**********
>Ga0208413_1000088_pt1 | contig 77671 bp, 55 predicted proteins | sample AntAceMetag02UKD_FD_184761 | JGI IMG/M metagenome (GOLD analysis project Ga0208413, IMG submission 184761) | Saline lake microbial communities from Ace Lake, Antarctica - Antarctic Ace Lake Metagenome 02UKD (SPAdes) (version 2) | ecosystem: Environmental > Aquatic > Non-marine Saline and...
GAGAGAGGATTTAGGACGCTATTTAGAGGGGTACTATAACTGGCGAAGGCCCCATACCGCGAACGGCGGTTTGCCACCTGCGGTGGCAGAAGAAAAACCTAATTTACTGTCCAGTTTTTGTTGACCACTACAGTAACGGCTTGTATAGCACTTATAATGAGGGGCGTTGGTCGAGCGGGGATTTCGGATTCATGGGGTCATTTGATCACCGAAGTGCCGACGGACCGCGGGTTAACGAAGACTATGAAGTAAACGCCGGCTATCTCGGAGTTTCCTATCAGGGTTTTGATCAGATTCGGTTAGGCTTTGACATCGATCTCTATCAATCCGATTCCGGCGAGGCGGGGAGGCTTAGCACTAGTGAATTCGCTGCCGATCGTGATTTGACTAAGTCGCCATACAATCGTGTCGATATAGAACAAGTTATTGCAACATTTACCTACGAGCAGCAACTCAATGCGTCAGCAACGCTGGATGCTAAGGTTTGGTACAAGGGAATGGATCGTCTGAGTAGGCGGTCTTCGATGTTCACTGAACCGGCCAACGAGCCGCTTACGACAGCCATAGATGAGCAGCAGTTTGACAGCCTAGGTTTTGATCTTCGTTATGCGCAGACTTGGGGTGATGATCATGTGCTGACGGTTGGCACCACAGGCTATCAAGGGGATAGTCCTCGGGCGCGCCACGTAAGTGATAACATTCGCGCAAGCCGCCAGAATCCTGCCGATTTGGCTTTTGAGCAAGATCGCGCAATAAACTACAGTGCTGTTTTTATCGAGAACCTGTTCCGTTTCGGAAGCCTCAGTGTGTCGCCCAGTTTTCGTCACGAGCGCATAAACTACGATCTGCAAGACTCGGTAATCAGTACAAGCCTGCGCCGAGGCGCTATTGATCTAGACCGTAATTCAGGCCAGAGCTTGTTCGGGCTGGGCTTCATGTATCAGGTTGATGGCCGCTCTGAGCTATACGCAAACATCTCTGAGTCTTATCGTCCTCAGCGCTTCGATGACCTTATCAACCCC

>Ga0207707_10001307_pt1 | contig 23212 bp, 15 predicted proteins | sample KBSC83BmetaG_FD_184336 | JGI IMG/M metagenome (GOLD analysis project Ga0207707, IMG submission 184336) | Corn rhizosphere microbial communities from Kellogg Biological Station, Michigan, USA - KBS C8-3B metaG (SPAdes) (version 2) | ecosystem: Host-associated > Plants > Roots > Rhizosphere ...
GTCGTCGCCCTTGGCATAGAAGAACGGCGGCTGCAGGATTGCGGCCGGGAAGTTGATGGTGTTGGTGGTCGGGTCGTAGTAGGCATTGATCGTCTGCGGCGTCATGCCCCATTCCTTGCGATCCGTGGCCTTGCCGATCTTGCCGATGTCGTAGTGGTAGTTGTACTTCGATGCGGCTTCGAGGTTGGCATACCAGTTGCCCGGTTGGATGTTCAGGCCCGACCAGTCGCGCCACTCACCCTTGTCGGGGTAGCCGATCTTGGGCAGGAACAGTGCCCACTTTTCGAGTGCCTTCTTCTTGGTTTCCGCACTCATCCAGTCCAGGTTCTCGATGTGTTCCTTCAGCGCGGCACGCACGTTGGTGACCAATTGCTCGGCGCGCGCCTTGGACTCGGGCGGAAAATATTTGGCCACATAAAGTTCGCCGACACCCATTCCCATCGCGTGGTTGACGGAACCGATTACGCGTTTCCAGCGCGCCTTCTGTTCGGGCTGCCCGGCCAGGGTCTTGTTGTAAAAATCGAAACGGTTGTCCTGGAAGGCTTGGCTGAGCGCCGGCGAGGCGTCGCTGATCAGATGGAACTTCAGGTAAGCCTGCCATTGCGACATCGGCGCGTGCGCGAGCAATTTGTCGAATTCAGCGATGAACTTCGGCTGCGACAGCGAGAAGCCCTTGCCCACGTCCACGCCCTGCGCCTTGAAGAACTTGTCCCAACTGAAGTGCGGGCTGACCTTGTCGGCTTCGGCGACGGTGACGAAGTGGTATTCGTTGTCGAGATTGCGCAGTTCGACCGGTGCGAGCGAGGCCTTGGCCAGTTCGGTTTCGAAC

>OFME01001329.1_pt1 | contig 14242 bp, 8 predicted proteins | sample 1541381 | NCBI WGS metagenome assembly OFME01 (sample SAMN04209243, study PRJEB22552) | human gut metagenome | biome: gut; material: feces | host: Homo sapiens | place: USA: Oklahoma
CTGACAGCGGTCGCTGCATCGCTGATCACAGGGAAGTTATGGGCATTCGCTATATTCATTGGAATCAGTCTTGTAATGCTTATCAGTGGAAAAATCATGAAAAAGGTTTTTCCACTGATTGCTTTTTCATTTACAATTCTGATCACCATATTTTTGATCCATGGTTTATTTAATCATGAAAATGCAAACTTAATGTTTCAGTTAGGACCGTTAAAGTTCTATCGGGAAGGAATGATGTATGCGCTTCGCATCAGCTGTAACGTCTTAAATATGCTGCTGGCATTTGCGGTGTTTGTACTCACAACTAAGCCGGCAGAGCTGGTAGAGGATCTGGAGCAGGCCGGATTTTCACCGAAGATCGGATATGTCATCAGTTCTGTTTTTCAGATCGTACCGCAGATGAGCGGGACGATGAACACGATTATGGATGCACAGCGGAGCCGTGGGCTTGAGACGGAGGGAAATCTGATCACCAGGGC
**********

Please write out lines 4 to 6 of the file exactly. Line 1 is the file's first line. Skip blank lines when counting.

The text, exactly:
GTCGTCGCCCTTGGCATAGAAGAACGGCGGCTGCAGGATTGCGGCCGGGAAGTTGATGGTGTTGGTGGTCGGGTCGTAGTAGGCATTGATCGTCTGCGGCGTCATGCCCCATTCCTTGCGATCCGTGGCCTTGCCGATCTTGCCGATGTCGTAGTGGTAGTTGTACTTCGATGCGGCTTCGAGGTTGGCATACCAGTTGCCCGGTTGGATGTTCAGGCCCGACCAGTCGCGCCACTCACCCTTGTCGGGGTAGCCGATCTTGGGCAGGAACAGTGCCCACTTTTCGAGTGCCTTCTTCTTGGTTTCCGCACTCATCCAGTCCAGGTTCTCGATGTGTTCCTTCAGCGCGGCACGCACGTTGGTGACCAATTGCTCGGCGCGCGCCTTGGACTCGGGCGGAAAATATTTGGCCACATAAAGTTCGCCGACACCCATTCCCATCGCGTGGTTGACGGAACCGATTACGCGTTTCCAGCGCGCCTTCTGTTCGGGCTGCCCGGCCAGGGTCTTGTTGTAAAAATCGAAACGGTTGTCCTGGAAGGCTTGGCTGAGCGCCGGCGAGGCGTCGCTGATCAGATGGAACTTCAGGTAAGCCTGCCATTGCGACATCGGCGCGTGCGCGAGCAATTTGTCGAATTCAGCGATGAACTTCGGCTGCGACAGCGAGAAGCCCTTGCCCACGTCCACGCCCTGCGCCTTGAAGAACTTGTCCCAACTGAAGTGCGGGCTGACCTTGTCGGCTTCGGCGACGGTGACGAAGTGGTATTCGTTGTCGAGATTGCGCAGTTCGACCGGTGCGAGCGAGGCCTTGGCCAGTTCGGTTTCGAAC

>OFME01001329.1_pt1 | contig 14242 bp, 8 predicted proteins | sample 1541381 | NCBI WGS metagenome assembly OFME01 (sample SAMN04209243, study PRJEB22552) | human gut metagenome | biome: gut; material: feces | host: Homo sapiens | place: USA: Oklahoma
CTGACAGCGGTCGCTGCATCGCTGATCACAGGGAAGTTATGGGCATTCGCTATATTCATTGGAATCAGTCTTGTAATGCTTATCAGTGGAAAAATCATGAAAAAGGTTTTTCCACTGATTGCTTTTTCATTTACAATTCTGATCACCATATTTTTGATCCATGGTTTATTTAATCATGAAAATGCAAACTTAATGTTTCAGTTAGGACCGTTAAAGTTCTATCGGGAAGGAATGATGTATGCGCTTCGCATCAGCTGTAACGTCTTAAATATGCTGCTGGCATTTGCGGTGTTTGTACTCACAACTAAGCCGGCAGAGCTGGTAGAGGATCTGGAGCAGGCCGGATTTTCACCGAAGATCGGATATGTCATCAGTTCTGTTTTTCAGATCGTACCGCAGATGAGCGGGACGATGAACACGATTATGGATGCACAGCGGAGCCGTGGGCTTGAGACGGAGGGAAATCTGATCACCAGGGC